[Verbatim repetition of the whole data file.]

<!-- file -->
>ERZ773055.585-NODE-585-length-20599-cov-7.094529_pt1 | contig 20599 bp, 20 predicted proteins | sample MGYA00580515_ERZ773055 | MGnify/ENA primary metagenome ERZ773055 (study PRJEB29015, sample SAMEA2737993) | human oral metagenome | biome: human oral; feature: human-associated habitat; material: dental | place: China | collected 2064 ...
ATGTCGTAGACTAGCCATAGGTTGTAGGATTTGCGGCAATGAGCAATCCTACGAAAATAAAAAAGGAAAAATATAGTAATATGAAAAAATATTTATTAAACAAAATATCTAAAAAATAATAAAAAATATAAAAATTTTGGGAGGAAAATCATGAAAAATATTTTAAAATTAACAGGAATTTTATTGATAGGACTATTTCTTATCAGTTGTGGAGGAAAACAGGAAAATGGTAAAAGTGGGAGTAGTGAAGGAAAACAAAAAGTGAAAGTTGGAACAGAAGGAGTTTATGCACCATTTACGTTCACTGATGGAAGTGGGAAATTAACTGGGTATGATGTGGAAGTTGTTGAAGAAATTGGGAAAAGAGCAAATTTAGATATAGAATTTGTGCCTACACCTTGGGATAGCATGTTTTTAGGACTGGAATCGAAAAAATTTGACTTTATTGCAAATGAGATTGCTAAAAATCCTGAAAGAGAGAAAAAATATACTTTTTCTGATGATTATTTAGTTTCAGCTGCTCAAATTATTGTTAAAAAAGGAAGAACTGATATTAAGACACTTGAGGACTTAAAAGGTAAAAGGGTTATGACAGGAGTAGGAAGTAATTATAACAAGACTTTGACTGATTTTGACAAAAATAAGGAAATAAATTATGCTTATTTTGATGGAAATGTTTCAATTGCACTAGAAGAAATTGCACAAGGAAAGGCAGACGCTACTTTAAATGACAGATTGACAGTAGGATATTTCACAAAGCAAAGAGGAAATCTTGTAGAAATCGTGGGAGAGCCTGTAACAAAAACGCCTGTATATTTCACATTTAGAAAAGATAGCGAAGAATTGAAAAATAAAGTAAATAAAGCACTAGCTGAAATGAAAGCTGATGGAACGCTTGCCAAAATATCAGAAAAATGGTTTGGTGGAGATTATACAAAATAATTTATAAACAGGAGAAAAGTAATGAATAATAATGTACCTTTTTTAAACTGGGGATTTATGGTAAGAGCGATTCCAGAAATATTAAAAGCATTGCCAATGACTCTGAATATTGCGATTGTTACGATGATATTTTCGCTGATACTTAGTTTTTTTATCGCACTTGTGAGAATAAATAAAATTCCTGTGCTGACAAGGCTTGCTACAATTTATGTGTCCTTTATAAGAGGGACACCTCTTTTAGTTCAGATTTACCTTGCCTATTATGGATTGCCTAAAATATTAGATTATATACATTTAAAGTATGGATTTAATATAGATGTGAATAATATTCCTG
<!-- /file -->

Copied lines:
>ERZ773055.585-NODE-585-length-20599-cov-7.094529_pt1 | contig 20599 bp, 20 predicted proteins | sample MGYA00580515_ERZ773055 | MGnify/ENA primary metagenome ERZ773055 (study PRJEB29015, sample SAMEA2737993) | human oral metagenome | biome: human oral; feature: human-associated habitat; material: dental | place: China | collected 2064 ...
ATGTCGTAGACTAGCCATAGGTTGTAGGATTTGCGGCAATGAGCAATCCTACGAAAATAAAAAAGGAAAAATATAGTAATATGAAAAAATATTTATTAAACAAAATATCTAAAAAATAATAAAAAATATAAAAATTTTGGGAGGAAAATCATGAAAAATATTTTAAAATTAACAGGAATTTTATTGATAGGACTATTTCTTATCAGTTGTGGAGGAAAACAGGAAAATGGTAAAAGTGGGAGTAGTGAAGGAAAACAAAAAGTGAAAGTTGGAACAGAAGGAGTTTATGCACCATTTACGTTCACTGATGGAAGTGGGAAATTAACTGGGTATGATGTGGAAGTTGTTGAAGAAATTGGGAAAAGAGCAAATTTAGATATAGAATTTGTGCCTACACCTTGGGATAGCATGTTTTTAGGACTGGAATCGAAAAAATTTGACTTTATTGCAAATGAGATTGCTAAAAATCCTGAAAGAGAGAAAAAATATACTTTTTCTGATGATTATTTAGTTTCAGCTGCTCAAATTATTGTTAAAAAAGGAAGAACTGATATTAAGACACTTGAGGACTTAAAAGGTAAAAGGGTTATGACAGGAGTAGGAAGTAATTATAACAAGACTTTGACTGATTTTGACAAAAATAAGGAAATAAATTATGCTTATTTTGATGGAAATGTTTCAATTGCACTAGAAGAAATTGCACAAGGAAAGGCAGACGCTACTTTAAATGACAGATTGACAGTAGGATATTTCACAAAGCAAAGAGGAAATCTTGTAGAAATCGTGGGAGAGCCTGTAACAAAAACGCCTGTATATTTCACATTTAGAAAAGATAGCGAAGAATTGAAAAATAAAGTAAATAAAGCACTAGCTGAAATGAAAGCTGATGGAACGCTTGCCAAAATATCAGAAAAATGGTTTGGTGGAGATTATACAAAATAATTTATAAACAGGAGAAAAGTAATGAATAATAATGTACCTTTTTTAAACTGGGGATTTATGGTAAGAGCGATTCCAGAAATATTAAAAGCATTGCCAATGACTCTGAATATTGCGATTGTTACGATGATATTTTCGCTGATACTTAGTTTTTTTATCGCACTTGTGAGAATAAATAAAATTCCTGTGCTGACAAGGCTTGCTACAATTTATGTGTCCTTTATAAGAGGGACACCTCTTTTAGTTCAGATTTACCTTGCCTATTATGGATTGCCTAAAATATTAGATTATATACATTTAAAGTATGGATTTAATATAGATGTGAATAATATTCCTG